The speech that started the Soviet Union's decline

Khrushchev's denunciation of Stalin's violent reign weakened the USSR.

It was 50 years ago, but I remember it like yesterday - the secret speech that marked the beginning of the end of the Soviet regime.

Delegates were assembled in Moscow from around the country and around the world for the 20th Congress of the Communist Party, the first since the death of Joseph Stalin in 1953. It was clear that Nikita Khrushchev, himself a protégé of Stalin, dominated the proceedings. At one point, he admonished the delegates, "Don't applaud every time I come in. Behave like communists."

We foreign correspondents were allowed to witness the proceedings, and official censorship of our reports was relaxed, until ... until the closing session; then all foreign delegates and observers were barred. The next morning we heard that the closing session had lasted all night and that Khrushchev had made a speech of several hours, denouncing Stalin as a monster who had created a cult of personality.

Khrushchev said that Stalin had murdered not only citizens, but even good communists. My radio script reporting this was killed by the censor, and the same happened to all my colleagues. Day after day, a few words from the secret speech would leak out, and day after day, our copy was killed. It was clear that Khrushchev was trying to paint the Stalin epoch as a massive aberration from a true Marxist-Leninist course.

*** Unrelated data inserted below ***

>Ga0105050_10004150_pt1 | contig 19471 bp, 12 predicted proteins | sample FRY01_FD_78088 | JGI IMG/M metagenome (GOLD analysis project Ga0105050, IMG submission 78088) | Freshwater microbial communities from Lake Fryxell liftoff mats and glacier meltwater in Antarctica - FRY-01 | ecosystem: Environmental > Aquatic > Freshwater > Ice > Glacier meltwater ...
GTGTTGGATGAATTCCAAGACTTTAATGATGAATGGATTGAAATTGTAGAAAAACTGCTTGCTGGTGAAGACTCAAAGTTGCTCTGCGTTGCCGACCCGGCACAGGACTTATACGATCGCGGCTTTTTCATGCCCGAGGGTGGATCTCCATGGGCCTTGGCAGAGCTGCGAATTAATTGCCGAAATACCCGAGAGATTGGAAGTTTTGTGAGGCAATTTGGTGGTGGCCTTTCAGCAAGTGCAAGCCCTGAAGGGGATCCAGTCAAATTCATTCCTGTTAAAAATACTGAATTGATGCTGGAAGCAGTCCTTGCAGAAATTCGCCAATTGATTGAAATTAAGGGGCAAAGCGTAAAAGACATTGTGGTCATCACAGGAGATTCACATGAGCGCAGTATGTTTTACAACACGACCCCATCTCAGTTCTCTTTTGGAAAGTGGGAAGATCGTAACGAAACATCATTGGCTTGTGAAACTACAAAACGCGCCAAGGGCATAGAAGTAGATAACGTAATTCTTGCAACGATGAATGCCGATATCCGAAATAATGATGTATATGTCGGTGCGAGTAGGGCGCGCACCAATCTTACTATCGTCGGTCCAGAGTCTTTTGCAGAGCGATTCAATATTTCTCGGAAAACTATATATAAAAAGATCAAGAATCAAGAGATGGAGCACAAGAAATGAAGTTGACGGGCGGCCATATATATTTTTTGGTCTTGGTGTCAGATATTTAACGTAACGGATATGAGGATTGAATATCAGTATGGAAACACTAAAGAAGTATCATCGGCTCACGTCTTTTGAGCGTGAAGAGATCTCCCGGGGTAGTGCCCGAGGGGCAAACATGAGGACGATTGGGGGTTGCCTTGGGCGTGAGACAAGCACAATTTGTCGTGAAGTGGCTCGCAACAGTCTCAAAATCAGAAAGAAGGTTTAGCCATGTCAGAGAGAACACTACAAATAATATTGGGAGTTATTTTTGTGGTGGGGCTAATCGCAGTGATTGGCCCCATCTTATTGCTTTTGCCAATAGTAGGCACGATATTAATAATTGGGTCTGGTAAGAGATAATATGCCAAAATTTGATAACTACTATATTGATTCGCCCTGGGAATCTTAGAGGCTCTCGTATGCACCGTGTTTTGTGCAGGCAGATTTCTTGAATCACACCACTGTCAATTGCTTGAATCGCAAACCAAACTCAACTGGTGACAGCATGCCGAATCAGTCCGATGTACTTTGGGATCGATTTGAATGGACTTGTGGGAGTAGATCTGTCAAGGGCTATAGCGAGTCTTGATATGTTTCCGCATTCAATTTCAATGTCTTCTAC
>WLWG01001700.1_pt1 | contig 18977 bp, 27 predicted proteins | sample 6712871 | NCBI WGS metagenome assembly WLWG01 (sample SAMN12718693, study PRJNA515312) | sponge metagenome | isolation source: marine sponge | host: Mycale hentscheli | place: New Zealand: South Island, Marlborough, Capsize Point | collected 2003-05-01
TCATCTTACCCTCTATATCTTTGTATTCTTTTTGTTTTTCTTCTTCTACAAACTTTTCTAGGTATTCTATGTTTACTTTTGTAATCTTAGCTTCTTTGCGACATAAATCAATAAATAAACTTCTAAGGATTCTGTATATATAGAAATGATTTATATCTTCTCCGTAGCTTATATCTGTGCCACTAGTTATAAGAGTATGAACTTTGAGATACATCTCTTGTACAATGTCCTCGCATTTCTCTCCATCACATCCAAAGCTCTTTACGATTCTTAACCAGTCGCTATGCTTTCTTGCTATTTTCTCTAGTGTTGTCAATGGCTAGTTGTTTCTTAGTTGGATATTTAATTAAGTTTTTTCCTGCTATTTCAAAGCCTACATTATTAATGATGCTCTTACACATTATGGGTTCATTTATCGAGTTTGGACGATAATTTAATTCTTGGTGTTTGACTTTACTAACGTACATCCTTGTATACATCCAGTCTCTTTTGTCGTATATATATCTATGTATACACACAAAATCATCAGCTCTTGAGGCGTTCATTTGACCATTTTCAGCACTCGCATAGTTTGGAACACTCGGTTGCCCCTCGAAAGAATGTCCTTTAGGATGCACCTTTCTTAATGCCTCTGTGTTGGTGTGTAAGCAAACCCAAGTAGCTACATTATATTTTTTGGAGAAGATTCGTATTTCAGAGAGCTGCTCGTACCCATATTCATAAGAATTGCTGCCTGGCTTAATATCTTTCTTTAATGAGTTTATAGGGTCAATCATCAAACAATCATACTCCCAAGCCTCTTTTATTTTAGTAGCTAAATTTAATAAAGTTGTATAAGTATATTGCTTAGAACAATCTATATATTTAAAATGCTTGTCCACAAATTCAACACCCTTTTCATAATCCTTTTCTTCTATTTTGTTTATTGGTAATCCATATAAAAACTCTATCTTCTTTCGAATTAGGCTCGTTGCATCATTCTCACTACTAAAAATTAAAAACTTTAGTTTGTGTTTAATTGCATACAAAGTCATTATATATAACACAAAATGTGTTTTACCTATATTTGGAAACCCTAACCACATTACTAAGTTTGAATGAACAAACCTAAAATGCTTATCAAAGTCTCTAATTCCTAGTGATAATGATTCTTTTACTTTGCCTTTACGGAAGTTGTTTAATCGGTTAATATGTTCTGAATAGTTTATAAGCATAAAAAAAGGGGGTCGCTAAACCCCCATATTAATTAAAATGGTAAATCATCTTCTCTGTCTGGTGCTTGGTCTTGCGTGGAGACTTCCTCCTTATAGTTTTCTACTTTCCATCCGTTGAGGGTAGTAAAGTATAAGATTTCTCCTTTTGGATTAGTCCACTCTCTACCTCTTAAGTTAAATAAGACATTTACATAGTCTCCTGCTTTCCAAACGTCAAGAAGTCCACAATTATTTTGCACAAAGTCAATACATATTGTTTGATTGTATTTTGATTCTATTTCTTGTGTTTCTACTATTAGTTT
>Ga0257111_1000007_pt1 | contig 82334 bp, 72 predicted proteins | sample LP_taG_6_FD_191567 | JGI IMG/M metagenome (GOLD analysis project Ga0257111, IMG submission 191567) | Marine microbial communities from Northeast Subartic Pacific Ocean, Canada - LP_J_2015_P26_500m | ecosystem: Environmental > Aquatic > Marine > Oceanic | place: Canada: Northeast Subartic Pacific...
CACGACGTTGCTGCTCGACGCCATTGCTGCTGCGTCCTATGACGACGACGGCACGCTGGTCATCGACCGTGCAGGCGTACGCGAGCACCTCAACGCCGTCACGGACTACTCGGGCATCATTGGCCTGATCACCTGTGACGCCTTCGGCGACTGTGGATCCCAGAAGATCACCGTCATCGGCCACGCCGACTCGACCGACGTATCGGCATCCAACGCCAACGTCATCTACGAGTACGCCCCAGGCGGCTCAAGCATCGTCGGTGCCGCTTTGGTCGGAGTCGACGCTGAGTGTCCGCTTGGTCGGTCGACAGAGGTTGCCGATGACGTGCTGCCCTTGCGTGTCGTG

For me, the unkindest censorial cut of all had to do with one episode. During the speech, a delegate yelled out, "Comrade Khrushchev, where were you when Stalin was doing all these terrible things?" Khrushchev shouted, "Who is that? Stand up!" No one rose. Khrushchev said, "That comrade is where I was."

A Reuters news agency correspondent flew to Stockholm to avoid censorship and filed a report from there. Then, several weeks later, my New York office advised that The New York Times had published a text of the speech. Later we learned it had been provided by the CIA. CIA director Allen Dulles had managed to procure a copy provided by Polish intelligence through Israeli intelligence.

Khrushchev told me at a later reception that he wasn't upset about the leak. He said he knew the speech would eventually come out. I was never able to report the speech from Moscow. But, before long, it became clear that the speech had inaugurated a peaceful revolution against the dead Stalin, whose cold hand had gripped the Soviet Union for so long.

Daniel Schorr is a senior news analyst at National Public Radio.

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